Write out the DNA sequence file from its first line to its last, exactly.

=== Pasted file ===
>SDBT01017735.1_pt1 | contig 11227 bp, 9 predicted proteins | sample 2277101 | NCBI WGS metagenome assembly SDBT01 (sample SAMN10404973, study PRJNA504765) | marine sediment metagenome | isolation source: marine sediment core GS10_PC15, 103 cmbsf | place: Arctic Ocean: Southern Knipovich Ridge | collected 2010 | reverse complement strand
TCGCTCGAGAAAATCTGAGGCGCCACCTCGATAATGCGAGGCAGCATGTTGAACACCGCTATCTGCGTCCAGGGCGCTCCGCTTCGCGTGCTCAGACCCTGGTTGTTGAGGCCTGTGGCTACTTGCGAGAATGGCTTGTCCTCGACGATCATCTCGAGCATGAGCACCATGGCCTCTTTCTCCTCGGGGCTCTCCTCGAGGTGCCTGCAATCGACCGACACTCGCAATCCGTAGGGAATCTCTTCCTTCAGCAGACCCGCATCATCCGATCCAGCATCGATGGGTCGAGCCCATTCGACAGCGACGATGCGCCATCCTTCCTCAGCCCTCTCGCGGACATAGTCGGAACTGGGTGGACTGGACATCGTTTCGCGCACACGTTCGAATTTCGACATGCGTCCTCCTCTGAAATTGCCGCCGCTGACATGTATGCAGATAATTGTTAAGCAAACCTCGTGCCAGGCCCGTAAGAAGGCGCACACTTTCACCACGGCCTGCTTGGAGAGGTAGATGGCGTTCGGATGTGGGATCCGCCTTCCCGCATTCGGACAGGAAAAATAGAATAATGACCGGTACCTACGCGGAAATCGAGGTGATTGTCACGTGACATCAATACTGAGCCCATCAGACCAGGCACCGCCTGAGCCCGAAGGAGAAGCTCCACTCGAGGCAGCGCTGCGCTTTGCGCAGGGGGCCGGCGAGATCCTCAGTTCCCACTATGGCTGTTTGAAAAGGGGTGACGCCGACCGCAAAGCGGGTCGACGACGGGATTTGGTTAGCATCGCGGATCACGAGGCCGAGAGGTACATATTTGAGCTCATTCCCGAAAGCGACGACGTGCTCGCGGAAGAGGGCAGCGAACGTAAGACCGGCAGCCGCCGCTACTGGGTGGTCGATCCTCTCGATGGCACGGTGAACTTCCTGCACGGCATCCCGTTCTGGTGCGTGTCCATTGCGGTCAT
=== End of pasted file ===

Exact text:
>SDBT01017735.1_pt1 | contig 11227 bp, 9 predicted proteins | sample 2277101 | NCBI WGS metagenome assembly SDBT01 (sample SAMN10404973, study PRJNA504765) | marine sediment metagenome | isolation source: marine sediment core GS10_PC15, 103 cmbsf | place: Arctic Ocean: Southern Knipovich Ridge | collected 2010 | reverse complement strand
TCGCTCGAGAAAATCTGAGGCGCCACCTCGATAATGCGAGGCAGCATGTTGAACACCGCTATCTGCGTCCAGGGCGCTCCGCTTCGCGTGCTCAGACCCTGGTTGTTGAGGCCTGTGGCTACTTGCGAGAATGGCTTGTCCTCGACGATCATCTCGAGCATGAGCACCATGGCCTCTTTCTCCTCGGGGCTCTCCTCGAGGTGCCTGCAATCGACCGACACTCGCAATCCGTAGGGAATCTCTTCCTTCAGCAGACCCGCATCATCCGATCCAGCATCGATGGGTCGAGCCCATTCGACAGCGACGATGCGCCATCCTTCCTCAGCCCTCTCGCGGACATAGTCGGAACTGGGTGGACTGGACATCGTTTCGCGCACACGTTCGAATTTCGACATGCGTCCTCCTCTGAAATTGCCGCCGCTGACATGTATGCAGATAATTGTTAAGCAAACCTCGTGCCAGGCCCGTAAGAAGGCGCACACTTTCACCACGGCCTGCTTGGAGAGGTAGATGGCGTTCGGATGTGGGATCCGCCTTCCCGCATTCGGACAGGAAAAATAGAATAATGACCGGTACCTACGCGGAAATCGAGGTGATTGTCACGTGACATCAATACTGAGCCCATCAGACCAGGCACCGCCTGAGCCCGAAGGAGAAGCTCCACTCGAGGCAGCGCTGCGCTTTGCGCAGGGGGCCGGCGAGATCCTCAGTTCCCACTATGGCTGTTTGAAAAGGGGTGACGCCGACCGCAAAGCGGGTCGACGACGGGATTTGGTTAGCATCGCGGATCACGAGGCCGAGAGGTACATATTTGAGCTCATTCCCGAAAGCGACGACGTGCTCGCGGAAGAGGGCAGCGAACGTAAGACCGGCAGCCGCCGCTACTGGGTGGTCGATCCTCTCGATGGCACGGTGAACTTCCTGCACGGCATCCCGTTCTGGTGCGTGTCCATTGCGGTCAT